[SciPy-user] Multithreading cookbook entry
Thu Feb 21 13:47:45 CST 2008
--- Anne Archibald <firstname.lastname@example.org> wrote:
> Yep. Oops. Fixed in the v2 versions of the files.
> The wiki doesn't
> make a very good version control system. Is it worth
> those files into scipy?
If you mean put a new version of the example code up
to SciPy cookbook, then yes because bugs confuse
newbies like me. :-)
> Depends what your function does, really. If your
> function takes half a
> second but never releases the GIL, it should take
> twice as long. If
> your function releases the GIL, then it should take
> about the same
> time. But it's quite tricky to write a function that
> works hard and
> releases the GIL. A good rule of thumb is to count
> the lines of python
> that are getting executed. If there are only a few -
> say you're doing
> sum(log(exp(arange(1000000)))) - there's a good
> chance the GIL will be
> released. If you're running millions of python
> instructions, the GIL
> is held all that time, and you won't get a speedup.
Hmmm... gotta think about that.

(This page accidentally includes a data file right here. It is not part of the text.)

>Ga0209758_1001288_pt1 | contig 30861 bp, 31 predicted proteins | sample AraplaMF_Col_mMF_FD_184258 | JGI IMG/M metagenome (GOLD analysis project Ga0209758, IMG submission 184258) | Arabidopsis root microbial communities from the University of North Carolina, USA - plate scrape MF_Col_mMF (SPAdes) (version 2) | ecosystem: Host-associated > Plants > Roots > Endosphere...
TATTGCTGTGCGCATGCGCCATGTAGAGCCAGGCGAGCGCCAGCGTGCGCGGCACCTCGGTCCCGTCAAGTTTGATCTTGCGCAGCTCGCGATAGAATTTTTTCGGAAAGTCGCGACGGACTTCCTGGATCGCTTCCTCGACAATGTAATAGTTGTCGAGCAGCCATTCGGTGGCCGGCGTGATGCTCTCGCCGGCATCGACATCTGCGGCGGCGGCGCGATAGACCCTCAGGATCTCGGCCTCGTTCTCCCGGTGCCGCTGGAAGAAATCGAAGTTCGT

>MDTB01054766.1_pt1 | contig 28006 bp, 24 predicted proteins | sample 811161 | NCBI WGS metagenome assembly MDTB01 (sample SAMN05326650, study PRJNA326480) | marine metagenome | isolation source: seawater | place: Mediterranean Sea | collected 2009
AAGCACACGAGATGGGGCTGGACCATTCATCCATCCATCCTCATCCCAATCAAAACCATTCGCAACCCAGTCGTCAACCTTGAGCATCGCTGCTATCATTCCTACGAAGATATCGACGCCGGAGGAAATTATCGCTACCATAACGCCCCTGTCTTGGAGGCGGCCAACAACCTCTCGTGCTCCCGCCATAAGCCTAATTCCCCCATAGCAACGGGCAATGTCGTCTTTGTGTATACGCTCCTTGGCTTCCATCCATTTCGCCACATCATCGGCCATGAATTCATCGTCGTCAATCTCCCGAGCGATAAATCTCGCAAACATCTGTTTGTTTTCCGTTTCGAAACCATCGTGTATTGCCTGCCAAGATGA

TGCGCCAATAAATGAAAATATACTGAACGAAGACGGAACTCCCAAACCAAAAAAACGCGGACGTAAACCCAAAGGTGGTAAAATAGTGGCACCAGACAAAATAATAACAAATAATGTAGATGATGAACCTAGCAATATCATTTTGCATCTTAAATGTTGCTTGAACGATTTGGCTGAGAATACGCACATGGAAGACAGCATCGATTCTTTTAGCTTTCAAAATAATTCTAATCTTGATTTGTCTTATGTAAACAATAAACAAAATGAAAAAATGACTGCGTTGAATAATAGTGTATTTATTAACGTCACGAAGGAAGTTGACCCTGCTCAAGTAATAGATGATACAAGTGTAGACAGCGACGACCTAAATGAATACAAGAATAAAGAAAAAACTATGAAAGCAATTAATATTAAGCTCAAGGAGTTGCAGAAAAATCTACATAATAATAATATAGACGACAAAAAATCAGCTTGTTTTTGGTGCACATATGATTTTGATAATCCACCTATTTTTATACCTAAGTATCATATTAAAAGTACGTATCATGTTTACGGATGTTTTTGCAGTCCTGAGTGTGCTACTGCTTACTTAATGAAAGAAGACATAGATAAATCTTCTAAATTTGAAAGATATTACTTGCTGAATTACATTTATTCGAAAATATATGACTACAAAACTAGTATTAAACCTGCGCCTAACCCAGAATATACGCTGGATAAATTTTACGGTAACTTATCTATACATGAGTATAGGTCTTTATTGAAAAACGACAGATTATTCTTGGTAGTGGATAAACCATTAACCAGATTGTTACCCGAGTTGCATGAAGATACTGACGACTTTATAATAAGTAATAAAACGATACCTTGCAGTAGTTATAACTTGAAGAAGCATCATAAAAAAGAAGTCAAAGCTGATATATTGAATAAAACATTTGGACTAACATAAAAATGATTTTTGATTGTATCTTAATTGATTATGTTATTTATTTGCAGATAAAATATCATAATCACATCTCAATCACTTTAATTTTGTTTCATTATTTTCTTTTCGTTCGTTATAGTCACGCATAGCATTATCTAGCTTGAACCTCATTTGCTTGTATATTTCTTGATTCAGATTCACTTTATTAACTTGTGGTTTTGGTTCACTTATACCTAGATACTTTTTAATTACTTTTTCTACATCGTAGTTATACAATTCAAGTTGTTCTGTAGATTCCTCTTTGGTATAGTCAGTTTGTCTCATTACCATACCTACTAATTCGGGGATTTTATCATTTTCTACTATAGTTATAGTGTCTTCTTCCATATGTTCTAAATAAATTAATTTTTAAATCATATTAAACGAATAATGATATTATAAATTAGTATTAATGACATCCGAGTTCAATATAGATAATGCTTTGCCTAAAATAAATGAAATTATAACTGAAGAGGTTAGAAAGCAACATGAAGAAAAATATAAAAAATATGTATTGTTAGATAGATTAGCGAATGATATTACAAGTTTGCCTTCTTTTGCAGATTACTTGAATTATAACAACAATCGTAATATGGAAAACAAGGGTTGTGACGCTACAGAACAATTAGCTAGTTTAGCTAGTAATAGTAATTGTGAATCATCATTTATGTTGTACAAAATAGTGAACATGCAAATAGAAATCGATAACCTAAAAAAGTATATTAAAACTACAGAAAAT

> > (3) You mention that ctypes probably doesn't
> > the GIL. I would guess that too, since it would
> > dangerous as I (vaguely) understand the GIL. But
> > the GIL have to be released in the Cextension or
> > it be release in the step just before I call the
> > extension from Python? I.e. is release on the
> > side possible? If not, I guess I will have to
> > over the numpy code as you suggest. If possible,
> > suppose the GIL must be enabled immediately on
> > from the C extension.
> You can't execute any python bytecodes without
> holding the GIL, so
> it's impossible for python code to release the GIL.
> But it would be
> perfectly possible, in principle, for SWIG, F2PY, or
> ctypes to put a
> "release the GIL" in their wrappers. This will be a
> problem for some
> functions - either ones that aren't reentrant, or
> ones that call back
> to python (though in principle it might be possible
> to reacquire the
> GIL for the duration of a callback). But for a
> typical C function that
> acts only on data you give it and that doesn't know
> anything about
> python, it should be safe to run it without the GIL
> engaged. It seems
> like f2py can actually do this for functions marked
> as threadsafe; I
> don't know about ctypes or SWIG.
Sounds like it's better to call those macros:
on the C side. Is that all that's needed? Then will
code like your handythread.py work with threads if f
calls a C extension that uses those macros? Or is
there more that needs to be done to set this up?
-- Lou Pecora, my views are my own.
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